Thursday, January 19, 2006

Pluto or Bust!

The New Horizons Mission to the far reaches of our solar system is on its way!

The spacecraft has successfully separated from its third stage booster and is now speeding away from the earth at more than 36,000 miles per hour - the fastest object ever built by man. It will pass the orbit of the moon by 11:00PM tonight EST. More details to follow tomorrow.

Photo taken by the author at launch site at 2:00PM EST today.

Cousteau: True Explorer

Jacques Cousteau was a rare breed. He was a true, honest explorer of the Columbus or Cortez mold. It is important that we and our children are able to distinguish between the contracted explorer of the 21st century and the true explorer – just in case we want to grow another crop. Here is the difference:

The contracted explorer is selected by a company or a government agency to fulfill their vision.

The true explorer has a personal vision of exploration and he finds a way to fund it – but it is his expedition and his alone. No one gets into an argument over what he does or how he does it. It is exclusively his.

A great example of this was told in a book written by a modern true explorer - Clive Cussler. Although a well known writer, Cussler funds his own expeditions. On one expedition, as related in his book Sea Hunters I, Cussler found at one point that he was fending for himself in the elements when everyone else had retreated to shelter. Cussler finally joined the group and raised his hand before them. "See this hand?" he asked them. "Well, you'd do well to take better care of it next time, because this is the hand that writes the checks."

The contracted explorer is safely paid a salary and he has few if any personal resources wrapped up in the expedition.

The true explorer risks his personal worth on his vision.

The contracted explorer is not afraid to die in his quest, but his death honors the larger objective.

The true explorer is also not afraid to die to achieve his goal, but his death and his goal are both indelibly the same. The true explorer defines himself by the expedition that came about by his own reasoning and his own dogged determination and he was able to achieve his goals from the energy and creativity he found only within himself. In the end, the expedition is his life and his life is his expedition - they are inseperably one.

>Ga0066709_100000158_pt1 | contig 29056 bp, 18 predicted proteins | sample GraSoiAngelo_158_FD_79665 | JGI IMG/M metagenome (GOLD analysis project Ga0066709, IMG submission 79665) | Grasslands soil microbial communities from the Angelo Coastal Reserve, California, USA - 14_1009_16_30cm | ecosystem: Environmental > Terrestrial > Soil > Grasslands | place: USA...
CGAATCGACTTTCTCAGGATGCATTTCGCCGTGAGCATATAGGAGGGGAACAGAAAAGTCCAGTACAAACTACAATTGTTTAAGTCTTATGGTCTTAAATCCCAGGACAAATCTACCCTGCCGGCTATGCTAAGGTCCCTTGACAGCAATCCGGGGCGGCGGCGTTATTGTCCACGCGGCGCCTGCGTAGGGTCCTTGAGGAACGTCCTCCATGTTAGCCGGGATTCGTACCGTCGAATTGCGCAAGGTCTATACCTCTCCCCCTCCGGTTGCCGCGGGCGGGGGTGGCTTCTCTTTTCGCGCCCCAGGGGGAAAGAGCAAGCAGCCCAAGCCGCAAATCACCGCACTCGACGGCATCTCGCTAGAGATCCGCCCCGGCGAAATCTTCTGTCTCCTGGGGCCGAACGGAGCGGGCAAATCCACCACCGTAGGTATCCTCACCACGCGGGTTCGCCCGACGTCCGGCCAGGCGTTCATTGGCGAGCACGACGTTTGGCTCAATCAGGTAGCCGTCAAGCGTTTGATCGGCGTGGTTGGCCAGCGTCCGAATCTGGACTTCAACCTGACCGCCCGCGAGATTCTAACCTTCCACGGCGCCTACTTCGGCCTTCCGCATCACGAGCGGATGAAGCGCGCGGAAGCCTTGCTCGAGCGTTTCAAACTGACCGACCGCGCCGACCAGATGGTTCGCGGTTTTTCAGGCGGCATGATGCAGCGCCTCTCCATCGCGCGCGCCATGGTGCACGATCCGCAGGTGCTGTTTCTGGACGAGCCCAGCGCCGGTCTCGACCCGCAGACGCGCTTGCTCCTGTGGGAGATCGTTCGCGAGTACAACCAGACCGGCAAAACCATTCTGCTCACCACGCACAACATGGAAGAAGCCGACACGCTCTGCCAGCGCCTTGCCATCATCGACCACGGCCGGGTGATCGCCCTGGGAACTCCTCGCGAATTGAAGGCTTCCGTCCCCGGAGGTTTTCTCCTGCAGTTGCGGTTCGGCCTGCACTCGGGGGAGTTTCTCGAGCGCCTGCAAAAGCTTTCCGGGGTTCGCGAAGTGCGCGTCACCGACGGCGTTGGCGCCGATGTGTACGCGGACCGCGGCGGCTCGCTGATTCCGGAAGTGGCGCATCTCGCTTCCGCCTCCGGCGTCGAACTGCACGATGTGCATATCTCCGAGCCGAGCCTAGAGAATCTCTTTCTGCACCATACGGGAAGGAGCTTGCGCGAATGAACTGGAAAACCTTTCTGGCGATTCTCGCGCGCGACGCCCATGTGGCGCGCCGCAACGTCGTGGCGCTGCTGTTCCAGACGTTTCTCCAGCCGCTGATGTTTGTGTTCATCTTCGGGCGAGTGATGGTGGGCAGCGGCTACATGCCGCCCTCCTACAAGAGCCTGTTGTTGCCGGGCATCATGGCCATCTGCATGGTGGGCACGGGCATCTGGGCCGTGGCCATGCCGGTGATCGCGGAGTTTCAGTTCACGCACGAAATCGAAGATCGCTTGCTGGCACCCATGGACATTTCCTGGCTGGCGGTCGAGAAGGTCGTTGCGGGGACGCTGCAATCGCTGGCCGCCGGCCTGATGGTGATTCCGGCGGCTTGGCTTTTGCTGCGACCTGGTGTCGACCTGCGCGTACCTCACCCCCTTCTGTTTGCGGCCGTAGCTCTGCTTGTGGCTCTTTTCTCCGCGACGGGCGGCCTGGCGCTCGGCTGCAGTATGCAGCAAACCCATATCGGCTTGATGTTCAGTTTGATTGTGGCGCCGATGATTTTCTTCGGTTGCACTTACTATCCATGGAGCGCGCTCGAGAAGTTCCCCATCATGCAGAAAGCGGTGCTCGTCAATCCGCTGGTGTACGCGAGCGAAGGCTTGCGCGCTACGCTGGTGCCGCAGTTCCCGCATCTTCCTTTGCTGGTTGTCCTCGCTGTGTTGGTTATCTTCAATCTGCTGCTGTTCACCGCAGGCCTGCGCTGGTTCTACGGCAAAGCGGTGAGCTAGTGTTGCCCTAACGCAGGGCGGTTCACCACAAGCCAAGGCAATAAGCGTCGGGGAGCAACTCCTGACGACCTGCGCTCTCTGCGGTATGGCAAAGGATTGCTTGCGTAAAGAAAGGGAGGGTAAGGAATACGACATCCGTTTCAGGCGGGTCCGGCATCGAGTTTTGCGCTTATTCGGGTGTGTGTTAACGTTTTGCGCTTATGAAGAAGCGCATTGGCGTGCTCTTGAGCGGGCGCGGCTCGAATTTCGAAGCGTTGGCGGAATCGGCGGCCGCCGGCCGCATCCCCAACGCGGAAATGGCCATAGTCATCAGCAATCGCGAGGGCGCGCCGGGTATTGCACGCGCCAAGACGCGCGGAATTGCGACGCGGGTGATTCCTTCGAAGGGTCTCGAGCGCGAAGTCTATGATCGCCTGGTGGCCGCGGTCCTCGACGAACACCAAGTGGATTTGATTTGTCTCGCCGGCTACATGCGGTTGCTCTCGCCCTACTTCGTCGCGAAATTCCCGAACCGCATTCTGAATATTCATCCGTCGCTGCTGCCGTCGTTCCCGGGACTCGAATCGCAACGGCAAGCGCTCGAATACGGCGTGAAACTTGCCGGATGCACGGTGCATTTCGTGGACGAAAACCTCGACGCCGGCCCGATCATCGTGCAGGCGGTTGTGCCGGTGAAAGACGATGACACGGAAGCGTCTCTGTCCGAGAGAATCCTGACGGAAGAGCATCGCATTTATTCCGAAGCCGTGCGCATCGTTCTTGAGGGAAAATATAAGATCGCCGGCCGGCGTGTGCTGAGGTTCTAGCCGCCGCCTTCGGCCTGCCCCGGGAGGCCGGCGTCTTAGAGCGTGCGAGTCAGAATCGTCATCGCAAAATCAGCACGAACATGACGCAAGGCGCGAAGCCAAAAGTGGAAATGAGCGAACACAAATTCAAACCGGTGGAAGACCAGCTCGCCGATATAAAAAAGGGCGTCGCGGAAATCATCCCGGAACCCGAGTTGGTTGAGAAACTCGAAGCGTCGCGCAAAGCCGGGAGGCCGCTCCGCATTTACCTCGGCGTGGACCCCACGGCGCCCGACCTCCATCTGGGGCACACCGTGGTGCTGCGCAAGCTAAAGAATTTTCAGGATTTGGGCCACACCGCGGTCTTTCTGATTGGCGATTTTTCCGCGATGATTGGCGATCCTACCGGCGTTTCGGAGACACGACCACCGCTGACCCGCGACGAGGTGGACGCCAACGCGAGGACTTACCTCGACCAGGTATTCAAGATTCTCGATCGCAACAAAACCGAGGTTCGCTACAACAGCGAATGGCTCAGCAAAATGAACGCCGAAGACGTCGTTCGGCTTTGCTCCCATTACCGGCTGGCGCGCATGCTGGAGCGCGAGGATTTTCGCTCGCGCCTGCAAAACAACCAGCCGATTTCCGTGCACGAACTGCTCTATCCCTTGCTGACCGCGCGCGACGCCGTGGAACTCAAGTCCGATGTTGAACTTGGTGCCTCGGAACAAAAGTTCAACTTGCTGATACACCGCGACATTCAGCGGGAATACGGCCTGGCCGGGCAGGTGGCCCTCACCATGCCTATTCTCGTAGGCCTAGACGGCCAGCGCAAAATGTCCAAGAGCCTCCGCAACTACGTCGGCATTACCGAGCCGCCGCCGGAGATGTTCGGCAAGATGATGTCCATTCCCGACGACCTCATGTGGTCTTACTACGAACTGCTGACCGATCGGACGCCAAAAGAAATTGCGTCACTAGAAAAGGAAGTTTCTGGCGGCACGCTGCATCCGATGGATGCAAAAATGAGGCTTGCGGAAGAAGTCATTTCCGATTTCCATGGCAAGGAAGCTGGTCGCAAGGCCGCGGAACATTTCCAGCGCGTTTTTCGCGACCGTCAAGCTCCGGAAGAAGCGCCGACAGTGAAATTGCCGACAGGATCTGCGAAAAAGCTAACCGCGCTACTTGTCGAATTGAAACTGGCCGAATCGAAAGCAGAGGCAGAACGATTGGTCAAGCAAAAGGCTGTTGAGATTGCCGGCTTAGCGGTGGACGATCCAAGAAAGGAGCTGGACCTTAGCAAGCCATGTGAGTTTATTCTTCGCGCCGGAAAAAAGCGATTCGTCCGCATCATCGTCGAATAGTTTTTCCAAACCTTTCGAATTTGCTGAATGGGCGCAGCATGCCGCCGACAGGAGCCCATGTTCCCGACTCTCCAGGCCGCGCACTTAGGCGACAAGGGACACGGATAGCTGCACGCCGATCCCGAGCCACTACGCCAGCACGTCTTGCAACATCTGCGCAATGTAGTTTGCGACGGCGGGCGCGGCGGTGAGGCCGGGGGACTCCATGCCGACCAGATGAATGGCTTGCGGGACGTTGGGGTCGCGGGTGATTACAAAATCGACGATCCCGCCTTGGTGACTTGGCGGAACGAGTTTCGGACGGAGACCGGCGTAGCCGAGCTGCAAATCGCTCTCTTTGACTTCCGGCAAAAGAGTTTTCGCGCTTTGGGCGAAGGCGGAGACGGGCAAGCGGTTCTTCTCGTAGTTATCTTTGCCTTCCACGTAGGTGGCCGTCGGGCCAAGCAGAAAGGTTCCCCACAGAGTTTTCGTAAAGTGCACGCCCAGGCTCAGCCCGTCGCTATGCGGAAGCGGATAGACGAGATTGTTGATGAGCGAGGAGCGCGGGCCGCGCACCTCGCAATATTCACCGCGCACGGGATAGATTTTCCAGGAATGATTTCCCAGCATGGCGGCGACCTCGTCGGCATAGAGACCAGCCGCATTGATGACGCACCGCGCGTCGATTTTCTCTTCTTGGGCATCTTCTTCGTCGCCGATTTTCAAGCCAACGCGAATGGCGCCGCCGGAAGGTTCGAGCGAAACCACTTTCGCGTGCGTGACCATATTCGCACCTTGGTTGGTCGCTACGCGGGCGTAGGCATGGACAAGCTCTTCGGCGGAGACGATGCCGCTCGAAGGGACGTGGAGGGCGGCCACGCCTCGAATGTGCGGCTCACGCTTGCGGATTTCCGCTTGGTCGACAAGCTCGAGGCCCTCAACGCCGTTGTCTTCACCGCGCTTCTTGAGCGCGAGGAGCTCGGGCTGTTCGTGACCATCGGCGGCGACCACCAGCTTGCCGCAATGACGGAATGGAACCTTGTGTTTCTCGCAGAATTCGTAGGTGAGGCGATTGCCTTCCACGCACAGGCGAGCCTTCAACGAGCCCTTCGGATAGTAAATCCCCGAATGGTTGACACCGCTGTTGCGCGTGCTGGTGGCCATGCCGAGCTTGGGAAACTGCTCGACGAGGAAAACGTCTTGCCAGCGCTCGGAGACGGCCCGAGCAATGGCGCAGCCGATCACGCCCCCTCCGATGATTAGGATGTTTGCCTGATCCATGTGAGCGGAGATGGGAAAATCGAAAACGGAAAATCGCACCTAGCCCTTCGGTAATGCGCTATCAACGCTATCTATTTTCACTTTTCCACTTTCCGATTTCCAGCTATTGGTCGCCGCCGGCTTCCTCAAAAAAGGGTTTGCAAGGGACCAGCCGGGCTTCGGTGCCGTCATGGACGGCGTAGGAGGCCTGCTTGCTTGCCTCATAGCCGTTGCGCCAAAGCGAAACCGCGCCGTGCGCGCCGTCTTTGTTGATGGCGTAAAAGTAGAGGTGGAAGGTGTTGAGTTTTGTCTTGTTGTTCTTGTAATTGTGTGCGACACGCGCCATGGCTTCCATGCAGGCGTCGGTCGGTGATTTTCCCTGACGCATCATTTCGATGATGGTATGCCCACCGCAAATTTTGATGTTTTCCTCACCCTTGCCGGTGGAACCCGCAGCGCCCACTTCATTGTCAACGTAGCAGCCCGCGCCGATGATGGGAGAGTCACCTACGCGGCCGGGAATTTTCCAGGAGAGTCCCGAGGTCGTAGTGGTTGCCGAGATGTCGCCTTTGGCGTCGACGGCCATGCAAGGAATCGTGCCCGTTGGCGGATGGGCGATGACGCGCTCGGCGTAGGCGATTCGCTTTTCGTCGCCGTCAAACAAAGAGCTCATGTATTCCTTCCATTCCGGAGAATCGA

Thus was Jacques Cousteau. He moved every man into the frontier of the sea - an expansive region that is much larger than the nearly inconsequential land masses onto which we all now find ourselves fearfully crowded and huddled together. Soon mankind will take the first permanent steps to fill that great void that lies empty before us, and it will be by his clear vision that we proceed. Long live the memory of this great, true explorer.

Jacques Cousteau died on June 25, 1997, and is buried in the Cousteau family plot at Saint-André-de-Cubzac Cemetery, Saint-André-de-Cubzac, France.

Wednesday, January 18, 2006

The New Space Race

Denial is not a river in Africa - but it is, nonetheless, an ugly thing. Yet that is precisely what the world’s superpowers are all engaged in – ugly denial. All of them: the United States, Russia, China, Japan and the European Union all together telling the world a big, fat, ugly lie. They all are saying- almost in a ridiculous unison – that they are NOT in competition with one another and have NOT enjoined in another space race. Rubbish! Because – they ARE!
Why would they race and why would they lie about it?
As you might expect, the reasons for the lie is complicated. But the reasons for the race are not.
Shown in this picture is the lunar lander that lost the 1960's space race - the Russian LK, or 'Lunniy korabl' . It never flew.
To read more, click here for QUANTUM LIMIT's detailed review.

Tuesday, January 17, 2006

Now A Part of Forbes Book Club

My books are now carried by all the major online book outlets and are available from their retail stores: Amazon, Books a Million, Barnes and Noble, Borders etc. But the books have also recently been picked up by Forbes Book Club! It is the first “book club” arrangement – so we’ll see what happens.